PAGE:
My clients are often frustrated by the anonymous (and, frankly, sometimes untruthful) postings on GlassDoor, which is a website where employers and employees can post information about their companies. Employees are emboldened by the anonymity to vent their feelings about their employer – and may even sometimes take advantage of it by making false or defamatory statements intended to put the employer in a bad light (even though they are not supposed to do so under GlassDoor’s Terms of Use – you know, that overwhelmingly long and technical document that no one ever reads). There’s usually not much that can be done, since the employees’ anonymity is generally understood to be virtually absolute, and it is difficult to get GlassDoor to remove an employee review. But those employees should beware, because that anonymity is not guaranteed, as demonstrated in a recent case.

In United States v. GlassDoor, Inc., employees of a government contractor posted reviews on GlassDoor suggesting that their employer had engaged in fraud (as well as other bad things). As part of a grand jury investigation into the contractor for suspected wire fraud and misuse of government funds, the government subpoenaed the reviewers’ information from GlassDoor.

Although the employee reviews are anonymous, in order to post on GlassDoor, individuals must provide GlassDoor with their e-mail address. And, of course, when individuals sign up with GlassDoor, they are are subject to the Terms of Use (yes, the same one no one reads). Buried in that fine print, GlassDoor is a Privacy Policy that assures users the company generally “do[es] not disclose . . . individual account or usage data to third parties.” But the Privacy Policy also expressly warns users that Glassdoor “will disclose data if we believe in good faith that such disclosure is necessary . . . to comply with relevant laws or to respond to subpoenas or warrants or legal process served on us.” And before Glassdoor accepts a posting, the reviewer is warned that his or her information may be disclosed pursuant to a subpoena or court order.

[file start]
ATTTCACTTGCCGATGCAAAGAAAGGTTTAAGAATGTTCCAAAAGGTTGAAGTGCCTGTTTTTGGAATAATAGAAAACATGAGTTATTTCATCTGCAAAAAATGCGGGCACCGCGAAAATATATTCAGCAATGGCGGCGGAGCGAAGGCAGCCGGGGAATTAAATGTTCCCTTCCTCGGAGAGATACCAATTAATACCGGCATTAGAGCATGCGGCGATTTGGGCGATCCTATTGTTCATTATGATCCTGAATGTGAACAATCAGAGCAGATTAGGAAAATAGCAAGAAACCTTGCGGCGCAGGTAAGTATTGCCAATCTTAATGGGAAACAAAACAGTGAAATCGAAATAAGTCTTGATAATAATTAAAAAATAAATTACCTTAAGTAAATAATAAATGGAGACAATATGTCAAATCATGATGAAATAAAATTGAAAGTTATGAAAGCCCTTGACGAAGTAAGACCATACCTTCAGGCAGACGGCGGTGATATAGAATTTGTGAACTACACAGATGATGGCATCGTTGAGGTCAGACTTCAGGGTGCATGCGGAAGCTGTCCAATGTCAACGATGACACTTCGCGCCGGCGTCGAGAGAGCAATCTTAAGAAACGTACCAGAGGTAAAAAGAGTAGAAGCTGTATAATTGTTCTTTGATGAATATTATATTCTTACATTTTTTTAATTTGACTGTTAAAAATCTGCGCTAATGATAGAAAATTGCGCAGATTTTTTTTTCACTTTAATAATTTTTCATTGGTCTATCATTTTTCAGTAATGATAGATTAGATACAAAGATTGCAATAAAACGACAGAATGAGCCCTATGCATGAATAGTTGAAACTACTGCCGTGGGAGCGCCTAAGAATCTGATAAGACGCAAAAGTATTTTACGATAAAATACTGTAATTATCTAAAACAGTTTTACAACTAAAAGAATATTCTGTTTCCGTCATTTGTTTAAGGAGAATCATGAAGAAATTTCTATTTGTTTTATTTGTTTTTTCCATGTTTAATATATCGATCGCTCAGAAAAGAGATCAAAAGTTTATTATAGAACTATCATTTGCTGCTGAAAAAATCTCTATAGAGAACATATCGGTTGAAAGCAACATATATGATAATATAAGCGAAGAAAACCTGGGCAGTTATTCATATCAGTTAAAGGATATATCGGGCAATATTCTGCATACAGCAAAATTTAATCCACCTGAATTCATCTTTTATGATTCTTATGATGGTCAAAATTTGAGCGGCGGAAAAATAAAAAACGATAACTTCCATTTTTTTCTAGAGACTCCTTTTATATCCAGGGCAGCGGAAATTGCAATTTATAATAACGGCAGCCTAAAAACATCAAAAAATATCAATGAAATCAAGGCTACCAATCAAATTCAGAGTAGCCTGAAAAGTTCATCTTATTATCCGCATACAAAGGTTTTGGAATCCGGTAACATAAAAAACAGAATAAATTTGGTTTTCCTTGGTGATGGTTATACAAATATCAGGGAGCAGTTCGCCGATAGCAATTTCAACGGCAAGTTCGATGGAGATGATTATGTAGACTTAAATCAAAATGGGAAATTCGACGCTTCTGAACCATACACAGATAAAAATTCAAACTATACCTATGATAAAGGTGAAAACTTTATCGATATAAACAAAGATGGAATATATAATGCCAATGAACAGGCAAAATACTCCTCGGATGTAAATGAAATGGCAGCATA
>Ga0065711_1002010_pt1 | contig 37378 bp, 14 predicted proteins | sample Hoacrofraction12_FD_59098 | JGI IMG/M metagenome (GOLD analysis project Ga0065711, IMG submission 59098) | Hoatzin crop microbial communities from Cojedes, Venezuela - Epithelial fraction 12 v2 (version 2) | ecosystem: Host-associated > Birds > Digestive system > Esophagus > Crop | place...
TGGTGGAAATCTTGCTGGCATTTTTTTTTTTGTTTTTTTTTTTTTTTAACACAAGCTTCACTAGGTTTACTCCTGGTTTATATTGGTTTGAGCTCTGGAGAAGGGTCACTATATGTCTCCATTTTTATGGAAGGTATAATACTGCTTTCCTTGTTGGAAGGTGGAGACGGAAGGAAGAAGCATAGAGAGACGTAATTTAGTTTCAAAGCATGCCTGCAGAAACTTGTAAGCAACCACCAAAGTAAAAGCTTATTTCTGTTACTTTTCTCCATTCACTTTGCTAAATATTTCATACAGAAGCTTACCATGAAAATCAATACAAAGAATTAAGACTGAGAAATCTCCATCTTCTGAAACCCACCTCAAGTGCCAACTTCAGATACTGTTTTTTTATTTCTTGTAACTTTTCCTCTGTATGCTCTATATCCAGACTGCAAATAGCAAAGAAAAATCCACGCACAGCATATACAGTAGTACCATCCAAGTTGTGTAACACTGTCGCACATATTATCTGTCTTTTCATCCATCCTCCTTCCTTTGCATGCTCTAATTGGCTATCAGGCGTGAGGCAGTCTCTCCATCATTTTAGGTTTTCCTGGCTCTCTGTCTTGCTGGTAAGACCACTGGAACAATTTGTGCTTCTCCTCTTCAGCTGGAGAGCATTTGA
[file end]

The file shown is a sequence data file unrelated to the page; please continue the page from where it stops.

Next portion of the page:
Glassdoor’s Terms of Use also state that it reserves the right “to take appropriate action to protect the anonymity of [its] users against the enforcement of subpoenas or other information requests.” This is what happened here – GlassDoor fought the subpoena on the grounds that it violated the reviewers’ First Amendment rights to associational privacy and anonymous speech.

The U.S. Court of Appeals for the Ninth Circuit rejected GlassDoor’s arguments. First as to the associational privacy claim, the First Amendment has been recognized to protect the right to associate with others to engage in activities protected by the First Amendment. However, the Court found that these protections are intended for “groups of people who have associated to advance shared views or ‘join in a common endeavor,’ … not people who happen to use a common platform to anonymously express their individual views.”  The Court noted that GlassDoor’s users, because they are anonymous, are necessarily strangers to one another, and furthermore they cannot engage in any dialogue because they cannot comment on one another’s posts.

As for the anonymous speech claim, the Court recognized a “limited right” under the First Amendment to speak anonymously. In a grand jury context, however, the Court held that, under Supreme Court precedent, the right to anonymity does not not apply unless there is evidence that the investigation is being conducted in bad faith. Because there was no evidence of bad faith, GlassDoor was required to disclose the reviewer information.

I’m sure those employee reviewers will be pretty dismayed that their actual identities will be revealed. And it’s a good lesson that you should always be careful of what you say – even if you think it’s anonymous!